Guest Columns

10 lessons we learned on our culture change journey

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Angie McAllister
Angie McAllister

Almost exactly 6 years from the date of our first training, we recently added our 50th home to the Eden Alternative Registry. 

Time moves fast when the work is laborious, I have discovered. The first home added was in 2012, Pickett Care and Rehabilitation Center in Byrdstown TN.  A few others joined that year as well. It's fun to think back on how it all started and imagine where we are yet to grow.

In 2012 we had a team of ten people who we dubbed as “The Culture Change Committee." Those ten people were to help create a strategy for culture change within our rural segment. That team was full of dreamers, people who could see past the four walls of institutional care to help us create a better world WITH our elders.

So we began. People told us that “for profit” healthcare companies could never create a culture of person centered care in the same way that non-profit organizations could.  They were wrong.  They told us that it would be too “expensive” to align ourselves in this manner. Again, wrong.  They warned us that it could never be one. Once again, wrong.

Instead we found a world of opportunity. These 50 homes have hundreds of stories of how their culture change journey has touched the lives of not only Elders but families and stakeholders as well.  Here are ten things we learned on this journey that could benefit you today:

  • We learned that it wasn't about rebuilding a perfect building. The beauty of the journey was in the imperfections we had. The existing buildings, not “perfect” in nature became a breeding ground for creativity for our communities. They started converting existing spaces to general stores, cafes, movie theatres and libraries.
  • We realized quickly that relationships mattered most. We can do anything when we stand together. We set out to build sustainable relationships in each of our homes. To bind every single person together in such a way that they would be unstoppable. Relationships are the key to culture change. Without then, it can never be sustainable.
  • Institutional language must change.  As leaders we must set an example for language changes. Everyone will not agree on the words you use, many will question you and some will even boldly laugh at you. Be diligent in changing language. Teach others the reasons why their language should change.  There has to be a standard set for the organization so people can hear the changes being made.
  • Education, education, education. When we first started, I couldn't believe how many times we educated on the same topics. Over and over again, we found ourselves educating on what we felt were basic principles of culture change. Education is key to organizational change. Nothing can happen outside of it.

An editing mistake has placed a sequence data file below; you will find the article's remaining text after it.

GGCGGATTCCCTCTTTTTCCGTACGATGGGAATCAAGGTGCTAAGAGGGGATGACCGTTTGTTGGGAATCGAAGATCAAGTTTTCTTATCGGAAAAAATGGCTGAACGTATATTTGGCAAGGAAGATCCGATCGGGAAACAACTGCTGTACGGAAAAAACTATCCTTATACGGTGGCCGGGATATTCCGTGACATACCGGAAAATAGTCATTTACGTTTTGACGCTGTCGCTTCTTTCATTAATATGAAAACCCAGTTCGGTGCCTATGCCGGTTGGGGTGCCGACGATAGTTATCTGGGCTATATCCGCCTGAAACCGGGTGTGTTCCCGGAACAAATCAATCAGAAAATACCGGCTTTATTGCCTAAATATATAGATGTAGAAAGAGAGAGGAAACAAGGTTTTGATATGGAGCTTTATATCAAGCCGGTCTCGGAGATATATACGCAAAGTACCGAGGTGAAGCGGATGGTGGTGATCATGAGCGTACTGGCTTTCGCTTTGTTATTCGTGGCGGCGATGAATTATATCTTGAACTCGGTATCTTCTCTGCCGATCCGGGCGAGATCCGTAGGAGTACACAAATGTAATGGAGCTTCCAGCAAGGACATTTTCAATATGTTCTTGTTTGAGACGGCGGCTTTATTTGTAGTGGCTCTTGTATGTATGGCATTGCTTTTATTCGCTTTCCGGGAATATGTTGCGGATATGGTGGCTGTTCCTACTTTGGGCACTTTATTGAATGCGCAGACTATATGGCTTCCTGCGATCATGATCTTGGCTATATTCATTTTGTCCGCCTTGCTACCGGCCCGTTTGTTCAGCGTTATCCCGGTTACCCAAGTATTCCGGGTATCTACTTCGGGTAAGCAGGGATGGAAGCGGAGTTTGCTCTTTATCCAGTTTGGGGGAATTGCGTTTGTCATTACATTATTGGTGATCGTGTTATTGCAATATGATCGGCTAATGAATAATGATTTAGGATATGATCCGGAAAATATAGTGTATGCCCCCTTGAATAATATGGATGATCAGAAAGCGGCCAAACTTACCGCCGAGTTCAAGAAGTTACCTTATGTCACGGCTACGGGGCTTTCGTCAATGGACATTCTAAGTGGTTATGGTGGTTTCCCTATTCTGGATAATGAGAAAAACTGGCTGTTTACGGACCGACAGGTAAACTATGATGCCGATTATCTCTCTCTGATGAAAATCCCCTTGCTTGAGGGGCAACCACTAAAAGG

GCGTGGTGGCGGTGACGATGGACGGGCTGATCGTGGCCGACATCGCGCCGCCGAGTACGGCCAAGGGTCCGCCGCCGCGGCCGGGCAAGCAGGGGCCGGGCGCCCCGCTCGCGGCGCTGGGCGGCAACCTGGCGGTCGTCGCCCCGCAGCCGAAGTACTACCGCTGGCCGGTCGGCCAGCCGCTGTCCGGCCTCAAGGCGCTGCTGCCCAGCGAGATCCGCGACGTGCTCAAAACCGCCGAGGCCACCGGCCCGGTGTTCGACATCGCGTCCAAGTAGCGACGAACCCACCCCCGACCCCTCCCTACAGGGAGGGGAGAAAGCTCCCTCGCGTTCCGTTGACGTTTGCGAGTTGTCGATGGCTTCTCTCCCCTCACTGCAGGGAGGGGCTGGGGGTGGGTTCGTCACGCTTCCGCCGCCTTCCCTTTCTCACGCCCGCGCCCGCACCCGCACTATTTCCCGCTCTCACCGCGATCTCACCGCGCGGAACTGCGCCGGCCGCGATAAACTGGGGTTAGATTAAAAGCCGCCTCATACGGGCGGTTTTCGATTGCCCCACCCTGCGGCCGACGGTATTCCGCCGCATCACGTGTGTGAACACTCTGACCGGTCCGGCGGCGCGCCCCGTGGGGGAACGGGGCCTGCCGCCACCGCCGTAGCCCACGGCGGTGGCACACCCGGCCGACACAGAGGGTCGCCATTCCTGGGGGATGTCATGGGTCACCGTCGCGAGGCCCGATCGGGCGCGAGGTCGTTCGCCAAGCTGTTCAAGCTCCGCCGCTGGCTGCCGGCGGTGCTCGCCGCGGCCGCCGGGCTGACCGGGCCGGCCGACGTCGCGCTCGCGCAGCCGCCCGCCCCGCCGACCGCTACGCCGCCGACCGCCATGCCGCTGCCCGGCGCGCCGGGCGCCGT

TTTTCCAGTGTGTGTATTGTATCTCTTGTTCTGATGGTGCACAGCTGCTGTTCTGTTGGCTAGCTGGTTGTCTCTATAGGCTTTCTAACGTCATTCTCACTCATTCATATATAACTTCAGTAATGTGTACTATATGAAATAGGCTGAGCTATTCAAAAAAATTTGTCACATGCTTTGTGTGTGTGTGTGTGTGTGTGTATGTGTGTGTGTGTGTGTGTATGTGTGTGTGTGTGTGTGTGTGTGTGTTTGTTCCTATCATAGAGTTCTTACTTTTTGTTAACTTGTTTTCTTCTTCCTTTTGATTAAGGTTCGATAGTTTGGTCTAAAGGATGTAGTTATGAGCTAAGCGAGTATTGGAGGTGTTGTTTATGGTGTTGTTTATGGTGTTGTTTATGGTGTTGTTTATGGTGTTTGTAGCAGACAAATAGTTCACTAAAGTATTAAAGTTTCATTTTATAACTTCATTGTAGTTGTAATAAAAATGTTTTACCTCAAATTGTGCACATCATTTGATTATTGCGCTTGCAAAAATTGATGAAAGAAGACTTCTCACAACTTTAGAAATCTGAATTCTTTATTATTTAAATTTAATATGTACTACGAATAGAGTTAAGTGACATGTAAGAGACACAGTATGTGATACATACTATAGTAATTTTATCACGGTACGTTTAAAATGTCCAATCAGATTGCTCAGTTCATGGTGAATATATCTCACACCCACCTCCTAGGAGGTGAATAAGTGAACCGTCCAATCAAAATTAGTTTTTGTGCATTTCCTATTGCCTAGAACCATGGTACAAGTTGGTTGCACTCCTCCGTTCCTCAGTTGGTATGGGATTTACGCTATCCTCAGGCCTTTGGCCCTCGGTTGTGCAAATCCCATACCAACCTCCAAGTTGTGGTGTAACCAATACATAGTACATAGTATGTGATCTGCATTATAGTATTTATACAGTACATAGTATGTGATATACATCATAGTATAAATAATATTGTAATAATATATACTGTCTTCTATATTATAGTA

• Resources. We grabbed resources to share from every location we could. We pulled the limited research available on culture change and shared it with our communities. We created pathways for growth. We took hold of every single resource we could locate and refused to let it go. Without resources, we can't expect our communities to change from an institutional model of care.
  • Organizational design must change. The old way of doing things isn't acceptable any longer. We began to put a neighborhood model into place in which people were forced into learning new and different roles. This promotes growth for everyone on the neighborhood!
  • Communication is at the heart of culture change. We can have the best ideas but without a method of communication that works, we are placing ourselves in a hopeless situation. We opened up communication routes through our team huddles which gave everyone a place to give and receive important information.
  • We learned to listen to the elder. What I've seen in the past several years is that often individuals working in skilled nursing care dream big dreams but forget to dream alongside the elders. It's not about what WE want. It HAS to be about them or else it is still an institutional program versus a way of life!
  • We learned to work as a team.  When we let go of silos in the actual nursing home, we realized we had to let go of silos on our regional and senior level teams as well. Today, we work more as a team than ever. How else can you get 50 nursing homes to align in a person directed care model? Each team member plays an integral part in the organization's success.
  • We learned the art of celebration. We understood that each milestone was a reason to celebrate the success of the journey.

Determination and persistence pays off.  Growing into a new model of care is not easy and is often like walking a slippery slope. Sometimes you fall down but you always get back up! Dreaming and then putting action steps to those dreams will not only challenge you and your teams but give you rewards beyond what you can even imagine!


Angie McAllister is the Director of Cultural Transformation-Hometown and a Certified Eden Alternative Educator & Mentor with Signature HealthCARE.

Guest Columns

Guest columns are written by long-term care industry experts, ranging from academics and thought leaders to administrators and CEOs.

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